Viber Out lets you call any phone number, whether mobile or stationary. A bit retro? Not really. The newest addition to Viber‘s services show that we aren’t even close to global connectivity.
There are currently about 1.4 billion smartphones worldwide. It’s a massive number, but compared to the more than 7 billion people out there in the world, it pales in significance. In India, for example, over 80% of mobile phones are similar to the Nokia models that Westerners were using ten years ago, mobile phones without Internet access or apps. The battle between Android and iOS hasn’t even reached them yet.
Proportion of smartphones to normal mobiles in India (source)
In short, the vast majority of the world’s population doesn’t know about WhatsApp. SMS usage is heavy, and call traffic is far from being wiped out. Maybe Californians no longer call each other on the phone, but all you have to do is visit an African capital to realize that people are still connecting to each other from internet cafes and constantly sending texts, even if they do have smartphones with internet capabilities.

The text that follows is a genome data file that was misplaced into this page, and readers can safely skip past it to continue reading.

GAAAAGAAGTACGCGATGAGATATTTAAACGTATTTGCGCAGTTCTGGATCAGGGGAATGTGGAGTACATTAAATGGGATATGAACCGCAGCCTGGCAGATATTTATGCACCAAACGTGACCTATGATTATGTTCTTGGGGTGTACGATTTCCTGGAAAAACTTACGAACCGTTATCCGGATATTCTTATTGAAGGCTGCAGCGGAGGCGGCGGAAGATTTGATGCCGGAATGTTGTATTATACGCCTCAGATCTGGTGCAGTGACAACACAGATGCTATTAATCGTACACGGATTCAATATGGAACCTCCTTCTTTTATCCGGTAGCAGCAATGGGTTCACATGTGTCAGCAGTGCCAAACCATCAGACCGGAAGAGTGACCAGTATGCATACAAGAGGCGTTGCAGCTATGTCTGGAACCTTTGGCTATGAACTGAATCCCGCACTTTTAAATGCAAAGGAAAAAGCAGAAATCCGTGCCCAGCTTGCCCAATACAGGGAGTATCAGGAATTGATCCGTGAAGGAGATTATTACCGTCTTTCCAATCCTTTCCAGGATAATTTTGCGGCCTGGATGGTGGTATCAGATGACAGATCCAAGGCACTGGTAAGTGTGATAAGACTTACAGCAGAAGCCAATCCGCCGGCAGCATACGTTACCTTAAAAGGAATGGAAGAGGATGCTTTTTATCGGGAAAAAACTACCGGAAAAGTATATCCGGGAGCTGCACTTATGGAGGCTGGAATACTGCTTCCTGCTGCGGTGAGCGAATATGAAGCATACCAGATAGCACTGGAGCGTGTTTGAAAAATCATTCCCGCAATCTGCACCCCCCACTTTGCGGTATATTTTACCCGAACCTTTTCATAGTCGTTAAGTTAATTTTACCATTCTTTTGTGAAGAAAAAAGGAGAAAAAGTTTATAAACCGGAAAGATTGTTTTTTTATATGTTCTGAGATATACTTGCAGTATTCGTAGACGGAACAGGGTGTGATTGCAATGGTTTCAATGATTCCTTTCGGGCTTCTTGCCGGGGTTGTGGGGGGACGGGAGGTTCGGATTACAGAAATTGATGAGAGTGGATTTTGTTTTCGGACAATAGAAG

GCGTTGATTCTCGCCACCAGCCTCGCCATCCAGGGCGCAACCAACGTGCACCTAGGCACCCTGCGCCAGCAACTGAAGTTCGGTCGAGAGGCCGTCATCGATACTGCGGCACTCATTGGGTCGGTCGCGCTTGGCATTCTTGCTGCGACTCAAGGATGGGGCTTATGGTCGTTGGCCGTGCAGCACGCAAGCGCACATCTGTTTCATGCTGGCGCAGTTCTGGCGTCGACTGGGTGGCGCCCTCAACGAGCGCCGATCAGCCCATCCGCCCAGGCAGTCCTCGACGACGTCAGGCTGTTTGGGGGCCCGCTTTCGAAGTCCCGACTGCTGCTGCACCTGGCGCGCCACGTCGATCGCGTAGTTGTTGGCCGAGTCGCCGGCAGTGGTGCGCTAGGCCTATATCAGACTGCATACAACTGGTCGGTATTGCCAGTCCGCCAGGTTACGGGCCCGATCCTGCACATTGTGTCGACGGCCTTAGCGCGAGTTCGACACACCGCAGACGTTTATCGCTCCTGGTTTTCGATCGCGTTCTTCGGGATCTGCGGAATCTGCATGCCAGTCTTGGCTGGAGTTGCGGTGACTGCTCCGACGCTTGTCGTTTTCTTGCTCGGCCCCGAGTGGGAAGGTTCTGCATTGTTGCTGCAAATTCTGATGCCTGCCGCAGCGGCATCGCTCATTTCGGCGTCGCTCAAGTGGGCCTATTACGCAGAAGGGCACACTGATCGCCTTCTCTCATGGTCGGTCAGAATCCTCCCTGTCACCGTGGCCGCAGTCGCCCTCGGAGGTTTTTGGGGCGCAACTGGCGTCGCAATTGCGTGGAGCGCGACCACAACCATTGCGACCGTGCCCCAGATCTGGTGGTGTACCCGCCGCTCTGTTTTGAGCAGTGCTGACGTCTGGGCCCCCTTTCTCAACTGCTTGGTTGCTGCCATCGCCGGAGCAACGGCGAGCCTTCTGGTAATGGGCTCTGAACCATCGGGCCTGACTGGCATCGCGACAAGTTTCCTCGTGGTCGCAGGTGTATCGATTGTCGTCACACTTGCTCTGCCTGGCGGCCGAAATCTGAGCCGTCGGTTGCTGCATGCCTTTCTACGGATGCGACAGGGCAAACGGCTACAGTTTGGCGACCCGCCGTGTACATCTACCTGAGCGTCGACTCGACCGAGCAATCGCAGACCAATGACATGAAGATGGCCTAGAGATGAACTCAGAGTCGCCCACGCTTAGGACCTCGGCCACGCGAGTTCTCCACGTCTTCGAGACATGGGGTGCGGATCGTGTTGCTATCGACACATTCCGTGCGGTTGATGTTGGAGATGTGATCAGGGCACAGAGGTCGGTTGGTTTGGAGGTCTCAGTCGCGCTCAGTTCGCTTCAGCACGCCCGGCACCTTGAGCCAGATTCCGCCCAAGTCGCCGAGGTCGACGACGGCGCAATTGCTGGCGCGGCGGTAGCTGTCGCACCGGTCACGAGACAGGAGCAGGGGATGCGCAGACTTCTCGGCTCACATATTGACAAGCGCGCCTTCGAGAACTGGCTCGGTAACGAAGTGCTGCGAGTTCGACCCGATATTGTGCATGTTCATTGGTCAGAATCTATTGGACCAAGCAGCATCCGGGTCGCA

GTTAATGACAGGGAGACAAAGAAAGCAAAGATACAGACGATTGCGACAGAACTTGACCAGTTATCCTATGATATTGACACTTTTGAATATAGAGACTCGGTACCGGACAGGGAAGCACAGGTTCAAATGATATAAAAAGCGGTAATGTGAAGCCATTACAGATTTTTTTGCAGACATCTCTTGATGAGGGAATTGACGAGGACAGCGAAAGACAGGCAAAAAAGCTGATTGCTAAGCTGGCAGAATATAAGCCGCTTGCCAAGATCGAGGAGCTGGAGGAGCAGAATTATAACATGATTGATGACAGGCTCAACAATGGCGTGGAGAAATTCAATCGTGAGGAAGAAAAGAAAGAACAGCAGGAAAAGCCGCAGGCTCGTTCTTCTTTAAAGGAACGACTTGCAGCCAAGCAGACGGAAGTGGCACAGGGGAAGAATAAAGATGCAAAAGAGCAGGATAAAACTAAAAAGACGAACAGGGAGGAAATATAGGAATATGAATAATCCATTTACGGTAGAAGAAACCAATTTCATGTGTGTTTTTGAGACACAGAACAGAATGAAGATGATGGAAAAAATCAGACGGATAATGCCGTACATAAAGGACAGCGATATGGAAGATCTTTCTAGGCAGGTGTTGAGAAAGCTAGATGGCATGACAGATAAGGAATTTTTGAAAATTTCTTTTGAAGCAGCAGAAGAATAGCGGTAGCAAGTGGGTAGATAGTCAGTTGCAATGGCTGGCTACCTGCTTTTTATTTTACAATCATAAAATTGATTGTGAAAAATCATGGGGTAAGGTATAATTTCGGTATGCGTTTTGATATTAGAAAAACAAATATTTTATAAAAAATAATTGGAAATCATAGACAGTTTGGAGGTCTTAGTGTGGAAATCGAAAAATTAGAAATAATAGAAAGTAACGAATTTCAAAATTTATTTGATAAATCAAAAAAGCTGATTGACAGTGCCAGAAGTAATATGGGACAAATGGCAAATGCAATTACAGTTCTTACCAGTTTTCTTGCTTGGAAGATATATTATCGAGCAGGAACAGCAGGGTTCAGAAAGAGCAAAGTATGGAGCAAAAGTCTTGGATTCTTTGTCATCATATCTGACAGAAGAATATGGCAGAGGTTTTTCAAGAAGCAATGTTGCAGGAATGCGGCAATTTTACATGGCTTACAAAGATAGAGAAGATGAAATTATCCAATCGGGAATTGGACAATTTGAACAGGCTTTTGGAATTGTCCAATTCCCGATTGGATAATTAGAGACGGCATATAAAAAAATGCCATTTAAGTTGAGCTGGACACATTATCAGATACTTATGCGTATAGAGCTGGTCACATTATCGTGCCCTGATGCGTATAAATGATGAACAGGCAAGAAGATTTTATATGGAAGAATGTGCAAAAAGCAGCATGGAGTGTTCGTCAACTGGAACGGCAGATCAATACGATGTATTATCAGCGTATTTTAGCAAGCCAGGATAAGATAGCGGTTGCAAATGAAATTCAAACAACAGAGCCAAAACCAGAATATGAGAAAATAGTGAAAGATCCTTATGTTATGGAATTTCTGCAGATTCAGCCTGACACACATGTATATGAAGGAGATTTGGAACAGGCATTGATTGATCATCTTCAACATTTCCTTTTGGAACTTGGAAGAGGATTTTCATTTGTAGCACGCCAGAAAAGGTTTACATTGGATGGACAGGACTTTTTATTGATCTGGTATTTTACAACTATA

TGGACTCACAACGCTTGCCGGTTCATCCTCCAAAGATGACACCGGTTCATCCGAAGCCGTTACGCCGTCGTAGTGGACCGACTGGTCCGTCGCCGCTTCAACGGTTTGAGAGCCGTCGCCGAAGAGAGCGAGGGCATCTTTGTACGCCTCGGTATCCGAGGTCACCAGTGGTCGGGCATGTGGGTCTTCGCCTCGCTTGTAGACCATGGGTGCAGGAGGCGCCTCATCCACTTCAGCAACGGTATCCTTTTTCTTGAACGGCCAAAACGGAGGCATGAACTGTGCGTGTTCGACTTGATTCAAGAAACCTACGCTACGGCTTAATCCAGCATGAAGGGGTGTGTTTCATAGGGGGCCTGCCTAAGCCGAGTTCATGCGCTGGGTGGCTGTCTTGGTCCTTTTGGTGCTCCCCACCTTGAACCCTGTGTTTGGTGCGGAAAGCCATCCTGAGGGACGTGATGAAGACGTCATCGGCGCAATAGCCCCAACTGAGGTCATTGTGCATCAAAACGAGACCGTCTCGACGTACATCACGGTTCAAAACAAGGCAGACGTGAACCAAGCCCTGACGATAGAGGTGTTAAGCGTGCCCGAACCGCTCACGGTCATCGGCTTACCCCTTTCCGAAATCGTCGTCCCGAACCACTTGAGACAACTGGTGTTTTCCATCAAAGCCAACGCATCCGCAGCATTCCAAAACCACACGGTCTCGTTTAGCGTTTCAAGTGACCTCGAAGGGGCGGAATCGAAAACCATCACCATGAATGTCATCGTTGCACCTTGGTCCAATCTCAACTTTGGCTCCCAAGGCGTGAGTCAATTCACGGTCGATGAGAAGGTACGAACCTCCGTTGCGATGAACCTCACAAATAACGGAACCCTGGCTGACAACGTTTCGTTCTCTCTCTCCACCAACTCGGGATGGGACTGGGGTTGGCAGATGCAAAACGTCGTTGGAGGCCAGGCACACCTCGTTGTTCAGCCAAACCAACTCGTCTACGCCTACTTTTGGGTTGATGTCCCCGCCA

Percentage of smartphones as a proportion of the total population in four sub-Saharan countries (source)
Viber Out is both an intelligent and a humble app
Viber launched Out a month earlier than planned to support those affected by Typhoon Haiyan. In the Philippines, a nation of nearly one hundred million people, only 33% have access to the Internet, and the majority still use a residential connection. Where mobile networks fail or just haven’t been put in place, landlines are still the most reliable form of communication. Even in the best connected areas of the world, mobile networks can fail in an emergency.
In an area devastated by disaster, there are many problems facing a fixed telephone network
So, while launching a seemingly “retro” feature like SMS support for Google Hangouts, or the ability to make a call to any phone with Viber Out, may seem like a step back, it actually proves to be more of an act of humility. It means recognizing that the world is not confined to the fortunate few who can connect to the Internet from anywhere. At least, not until Google manages to connect the entire population in 2014 by using hot air balloons.